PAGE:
• Prudence becomes procrastination — it’s great to research your market and talk to potential buyers about your ideas.
  • Momentum builds on itself — just start.
  • Jump when you are more excited than afraid — lack of fear is irrational, and too much fear is debilitating.

The Idea

  • Pay attention to the idea that won’t leave you alone — this is taken from Paul Hawken’s Growing a Business. .
  • If you keep your secrets from the market, the market will keep its secrets from you — entrepreneurs too often worry about keeping their brilliant secrets locked away;
  • Immediate yes is immediate no — does everyone immediately tell you your idea is great? Run away from it.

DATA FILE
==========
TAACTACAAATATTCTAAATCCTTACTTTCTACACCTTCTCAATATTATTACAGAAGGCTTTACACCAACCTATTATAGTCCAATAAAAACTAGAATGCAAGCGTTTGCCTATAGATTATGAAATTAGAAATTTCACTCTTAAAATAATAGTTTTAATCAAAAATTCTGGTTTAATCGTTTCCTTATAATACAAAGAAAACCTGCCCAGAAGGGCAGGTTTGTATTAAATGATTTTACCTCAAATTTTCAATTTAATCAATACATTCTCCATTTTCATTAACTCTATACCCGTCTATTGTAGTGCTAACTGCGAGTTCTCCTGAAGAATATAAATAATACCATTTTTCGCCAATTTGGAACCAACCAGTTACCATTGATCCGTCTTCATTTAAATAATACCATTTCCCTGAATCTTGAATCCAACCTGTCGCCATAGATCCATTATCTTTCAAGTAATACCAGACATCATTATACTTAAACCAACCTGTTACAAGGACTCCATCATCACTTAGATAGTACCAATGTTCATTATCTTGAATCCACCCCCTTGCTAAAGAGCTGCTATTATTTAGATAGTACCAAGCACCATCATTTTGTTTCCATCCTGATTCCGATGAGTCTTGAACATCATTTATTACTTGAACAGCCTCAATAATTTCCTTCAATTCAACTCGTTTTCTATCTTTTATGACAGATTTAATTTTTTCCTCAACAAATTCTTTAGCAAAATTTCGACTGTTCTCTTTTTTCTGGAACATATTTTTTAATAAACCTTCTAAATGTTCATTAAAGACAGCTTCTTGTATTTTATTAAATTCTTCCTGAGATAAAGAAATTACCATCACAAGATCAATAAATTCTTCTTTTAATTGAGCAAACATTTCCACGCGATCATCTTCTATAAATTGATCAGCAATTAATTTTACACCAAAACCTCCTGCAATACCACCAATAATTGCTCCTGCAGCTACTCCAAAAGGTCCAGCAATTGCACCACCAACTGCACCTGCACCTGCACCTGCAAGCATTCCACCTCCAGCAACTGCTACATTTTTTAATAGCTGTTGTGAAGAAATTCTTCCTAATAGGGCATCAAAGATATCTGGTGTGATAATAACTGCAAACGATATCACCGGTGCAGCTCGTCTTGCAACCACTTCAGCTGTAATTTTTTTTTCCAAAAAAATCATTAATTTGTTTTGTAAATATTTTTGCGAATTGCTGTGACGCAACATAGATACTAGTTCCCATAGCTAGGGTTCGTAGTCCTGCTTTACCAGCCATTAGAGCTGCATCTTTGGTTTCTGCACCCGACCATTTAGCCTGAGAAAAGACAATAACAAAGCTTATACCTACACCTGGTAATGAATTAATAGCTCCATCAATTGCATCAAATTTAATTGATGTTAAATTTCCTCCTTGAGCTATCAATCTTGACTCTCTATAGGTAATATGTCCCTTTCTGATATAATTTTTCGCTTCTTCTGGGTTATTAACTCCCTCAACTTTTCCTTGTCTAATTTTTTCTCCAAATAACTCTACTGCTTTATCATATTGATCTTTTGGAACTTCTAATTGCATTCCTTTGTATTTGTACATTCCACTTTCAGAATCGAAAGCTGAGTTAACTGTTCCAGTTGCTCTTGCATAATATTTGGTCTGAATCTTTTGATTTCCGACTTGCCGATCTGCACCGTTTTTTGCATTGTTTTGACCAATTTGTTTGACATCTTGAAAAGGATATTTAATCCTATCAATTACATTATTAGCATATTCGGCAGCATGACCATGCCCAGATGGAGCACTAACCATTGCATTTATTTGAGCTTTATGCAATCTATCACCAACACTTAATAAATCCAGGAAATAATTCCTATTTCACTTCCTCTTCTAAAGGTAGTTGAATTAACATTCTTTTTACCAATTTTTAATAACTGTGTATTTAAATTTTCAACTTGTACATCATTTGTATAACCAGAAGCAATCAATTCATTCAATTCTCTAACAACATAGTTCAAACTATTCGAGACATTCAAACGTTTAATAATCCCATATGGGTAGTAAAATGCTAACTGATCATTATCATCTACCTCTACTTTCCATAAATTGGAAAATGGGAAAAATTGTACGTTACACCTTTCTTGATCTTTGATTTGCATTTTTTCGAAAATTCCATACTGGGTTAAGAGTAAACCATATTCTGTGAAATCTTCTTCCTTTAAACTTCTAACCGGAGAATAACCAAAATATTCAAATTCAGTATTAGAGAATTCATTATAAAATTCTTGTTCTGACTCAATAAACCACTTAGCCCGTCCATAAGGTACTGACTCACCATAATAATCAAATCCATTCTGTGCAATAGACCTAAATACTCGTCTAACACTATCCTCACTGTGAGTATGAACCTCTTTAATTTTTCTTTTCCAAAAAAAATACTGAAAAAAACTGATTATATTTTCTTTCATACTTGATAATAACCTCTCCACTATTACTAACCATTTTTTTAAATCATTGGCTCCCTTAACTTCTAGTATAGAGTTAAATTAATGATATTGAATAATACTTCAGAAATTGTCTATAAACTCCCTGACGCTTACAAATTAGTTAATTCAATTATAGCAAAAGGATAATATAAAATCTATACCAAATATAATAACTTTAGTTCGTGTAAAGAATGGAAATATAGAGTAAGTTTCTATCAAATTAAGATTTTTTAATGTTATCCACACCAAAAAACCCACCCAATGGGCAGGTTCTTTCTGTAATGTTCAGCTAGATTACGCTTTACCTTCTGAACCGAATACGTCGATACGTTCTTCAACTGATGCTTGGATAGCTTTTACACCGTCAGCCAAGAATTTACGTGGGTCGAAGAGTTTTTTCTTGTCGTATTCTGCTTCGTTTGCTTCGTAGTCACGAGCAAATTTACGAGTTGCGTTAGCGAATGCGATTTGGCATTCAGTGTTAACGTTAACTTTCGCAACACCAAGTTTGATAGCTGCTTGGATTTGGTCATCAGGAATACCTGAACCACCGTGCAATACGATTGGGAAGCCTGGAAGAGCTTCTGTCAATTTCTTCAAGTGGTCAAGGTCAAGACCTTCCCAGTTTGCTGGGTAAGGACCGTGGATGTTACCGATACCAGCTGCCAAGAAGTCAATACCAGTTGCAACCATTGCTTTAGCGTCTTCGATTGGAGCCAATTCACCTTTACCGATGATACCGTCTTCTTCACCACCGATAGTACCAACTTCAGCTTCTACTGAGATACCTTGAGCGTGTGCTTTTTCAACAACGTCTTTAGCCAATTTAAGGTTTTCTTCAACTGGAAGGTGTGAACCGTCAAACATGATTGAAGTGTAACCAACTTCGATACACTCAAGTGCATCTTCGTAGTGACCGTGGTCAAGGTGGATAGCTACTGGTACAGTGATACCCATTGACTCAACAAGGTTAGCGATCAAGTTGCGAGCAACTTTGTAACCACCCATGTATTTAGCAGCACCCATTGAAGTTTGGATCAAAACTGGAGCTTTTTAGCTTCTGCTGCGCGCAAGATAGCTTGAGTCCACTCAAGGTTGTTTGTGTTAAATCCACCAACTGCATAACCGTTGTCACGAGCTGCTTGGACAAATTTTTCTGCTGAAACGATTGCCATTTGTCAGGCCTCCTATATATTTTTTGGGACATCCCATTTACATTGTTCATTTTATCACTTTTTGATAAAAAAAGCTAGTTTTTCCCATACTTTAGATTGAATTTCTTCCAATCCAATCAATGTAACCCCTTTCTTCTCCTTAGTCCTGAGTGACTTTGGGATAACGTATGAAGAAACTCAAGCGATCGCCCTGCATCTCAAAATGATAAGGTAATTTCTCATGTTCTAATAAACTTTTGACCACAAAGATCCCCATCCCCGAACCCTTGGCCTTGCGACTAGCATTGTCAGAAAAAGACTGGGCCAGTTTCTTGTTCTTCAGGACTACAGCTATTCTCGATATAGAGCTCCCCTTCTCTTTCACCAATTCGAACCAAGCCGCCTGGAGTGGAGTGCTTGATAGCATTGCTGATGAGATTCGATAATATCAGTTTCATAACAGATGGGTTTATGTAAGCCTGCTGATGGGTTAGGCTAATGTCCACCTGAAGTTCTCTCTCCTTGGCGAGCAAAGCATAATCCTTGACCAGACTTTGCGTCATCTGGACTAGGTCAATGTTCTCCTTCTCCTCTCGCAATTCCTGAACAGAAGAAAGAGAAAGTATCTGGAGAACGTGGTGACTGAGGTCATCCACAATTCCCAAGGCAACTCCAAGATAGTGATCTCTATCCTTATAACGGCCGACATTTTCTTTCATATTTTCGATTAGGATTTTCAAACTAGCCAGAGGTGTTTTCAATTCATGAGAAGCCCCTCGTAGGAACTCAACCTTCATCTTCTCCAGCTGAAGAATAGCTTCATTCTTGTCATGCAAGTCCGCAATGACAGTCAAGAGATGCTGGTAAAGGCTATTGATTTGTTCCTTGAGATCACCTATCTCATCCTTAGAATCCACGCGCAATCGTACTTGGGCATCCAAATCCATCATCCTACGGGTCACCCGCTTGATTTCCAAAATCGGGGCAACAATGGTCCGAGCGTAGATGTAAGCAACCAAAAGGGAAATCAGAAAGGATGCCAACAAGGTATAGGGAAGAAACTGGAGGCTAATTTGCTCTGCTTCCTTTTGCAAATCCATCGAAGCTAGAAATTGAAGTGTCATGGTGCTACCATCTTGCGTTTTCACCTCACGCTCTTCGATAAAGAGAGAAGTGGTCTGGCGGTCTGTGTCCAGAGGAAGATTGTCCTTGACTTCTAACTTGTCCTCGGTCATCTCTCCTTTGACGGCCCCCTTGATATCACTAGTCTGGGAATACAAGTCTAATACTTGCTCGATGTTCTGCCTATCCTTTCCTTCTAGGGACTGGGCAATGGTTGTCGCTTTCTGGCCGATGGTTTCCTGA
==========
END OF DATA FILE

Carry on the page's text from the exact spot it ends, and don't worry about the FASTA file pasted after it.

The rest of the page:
• Build what you know — this is the most basic advice of idea generation: scratch an itch you have yourself.
  • Give people what they need, not what they say they need — interviews are tricky.
  • Your ideas will get better the more you know about business — engineers hate to hear this, but you can generalize up quite far from here: the more you know about everything, the better all of your ideas will get!


  • Three is fine; two, divine — having too many co-founders makes decisions hard to reach; if you’re on your own, you have to bear all of the stress and worry about the success of the company.
  • Work only with people you like and believe in — I once heard Eric Schmidt say something along the lines of, “The older I get, the more I think all that matters is working with people you like.”
  • Work with people who like and believe in you, just naturally — maybe you are very persuasive, and can talk people into working with you against their better instincts.
  • Great things are made by people who share a passion, not by those who have been talked into one — a corollary of the last; you can spark a passion in someone, but you can’t do it without some fuel to catch.